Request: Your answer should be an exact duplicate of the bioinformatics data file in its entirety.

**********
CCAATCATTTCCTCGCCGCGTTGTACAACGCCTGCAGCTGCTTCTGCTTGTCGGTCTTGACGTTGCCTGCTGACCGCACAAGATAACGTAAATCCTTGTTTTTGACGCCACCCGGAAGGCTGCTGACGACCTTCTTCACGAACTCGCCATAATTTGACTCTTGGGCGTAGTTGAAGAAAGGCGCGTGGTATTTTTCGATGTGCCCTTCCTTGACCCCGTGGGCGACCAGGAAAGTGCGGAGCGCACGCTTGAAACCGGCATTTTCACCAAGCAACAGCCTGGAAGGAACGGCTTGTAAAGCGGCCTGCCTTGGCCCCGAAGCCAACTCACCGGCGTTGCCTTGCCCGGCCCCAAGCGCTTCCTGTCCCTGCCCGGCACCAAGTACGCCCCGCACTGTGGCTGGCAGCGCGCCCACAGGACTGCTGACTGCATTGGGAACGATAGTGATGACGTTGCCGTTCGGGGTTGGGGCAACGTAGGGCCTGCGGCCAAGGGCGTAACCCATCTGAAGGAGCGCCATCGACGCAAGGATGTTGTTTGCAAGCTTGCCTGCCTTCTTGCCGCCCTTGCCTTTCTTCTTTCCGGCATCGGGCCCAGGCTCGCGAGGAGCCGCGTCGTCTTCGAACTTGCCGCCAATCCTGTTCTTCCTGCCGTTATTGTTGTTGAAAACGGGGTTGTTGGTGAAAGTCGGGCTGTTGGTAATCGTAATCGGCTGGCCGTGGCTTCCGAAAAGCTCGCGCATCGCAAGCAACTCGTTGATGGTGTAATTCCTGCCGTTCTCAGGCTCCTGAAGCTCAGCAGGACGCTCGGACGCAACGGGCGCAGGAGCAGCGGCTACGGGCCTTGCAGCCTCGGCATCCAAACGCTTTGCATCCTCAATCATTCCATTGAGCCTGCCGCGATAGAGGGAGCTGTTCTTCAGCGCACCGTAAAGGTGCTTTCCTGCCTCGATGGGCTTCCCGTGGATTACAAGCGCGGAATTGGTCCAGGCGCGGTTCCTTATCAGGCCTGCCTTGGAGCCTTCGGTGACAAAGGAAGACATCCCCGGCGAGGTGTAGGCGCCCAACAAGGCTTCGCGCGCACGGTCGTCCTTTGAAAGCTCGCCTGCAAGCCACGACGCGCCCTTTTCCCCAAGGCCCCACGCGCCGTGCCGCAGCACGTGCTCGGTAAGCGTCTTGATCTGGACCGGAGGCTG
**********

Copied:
CCAATCATTTCCTCGCCGCGTTGTACAACGCCTGCAGCTGCTTCTGCTTGTCGGTCTTGACGTTGCCTGCTGACCGCACAAGATAACGTAAATCCTTGTTTTTGACGCCACCCGGAAGGCTGCTGACGACCTTCTTCACGAACTCGCCATAATTTGACTCTTGGGCGTAGTTGAAGAAAGGCGCGTGGTATTTTTCGATGTGCCCTTCCTTGACCCCGTGGGCGACCAGGAAAGTGCGGAGCGCACGCTTGAAACCGGCATTTTCACCAAGCAACAGCCTGGAAGGAACGGCTTGTAAAGCGGCCTGCCTTGGCCCCGAAGCCAACTCACCGGCGTTGCCTTGCCCGGCCCCAAGCGCTTCCTGTCCCTGCCCGGCACCAAGTACGCCCCGCACTGTGGCTGGCAGCGCGCCCACAGGACTGCTGACTGCATTGGGAACGATAGTGATGACGTTGCCGTTCGGGGTTGGGGCAACGTAGGGCCTGCGGCCAAGGGCGTAACCCATCTGAAGGAGCGCCATCGACGCAAGGATGTTGTTTGCAAGCTTGCCTGCCTTCTTGCCGCCCTTGCCTTTCTTCTTTCCGGCATCGGGCCCAGGCTCGCGAGGAGCCGCGTCGTCTTCGAACTTGCCGCCAATCCTGTTCTTCCTGCCGTTATTGTTGTTGAAAACGGGGTTGTTGGTGAAAGTCGGGCTGTTGGTAATCGTAATCGGCTGGCCGTGGCTTCCGAAAAGCTCGCGCATCGCAAGCAACTCGTTGATGGTGTAATTCCTGCCGTTCTCAGGCTCCTGAAGCTCAGCAGGACGCTCGGACGCAACGGGCGCAGGAGCAGCGGCTACGGGCCTTGCAGCCTCGGCATCCAAACGCTTTGCATCCTCAATCATTCCATTGAGCCTGCCGCGATAGAGGGAGCTGTTCTTCAGCGCACCGTAAAGGTGCTTTCCTGCCTCGATGGGCTTCCCGTGGATTACAAGCGCGGAATTGGTCCAGGCGCGGTTCCTTATCAGGCCTGCCTTGGAGCCTTCGGTGACAAAGGAAGACATCCCCGGCGAGGTGTAGGCGCCCAACAAGGCTTCGCGCGCACGGTCGTCCTTTGAAAGCTCGCCTGCAAGCCACGACGCGCCCTTTTCCCCAAGGCCCCACGCGCCGTGCCGCAGCACGTGCTCGGTAAGCGTCTTGATCTGGACCGGAGGCTG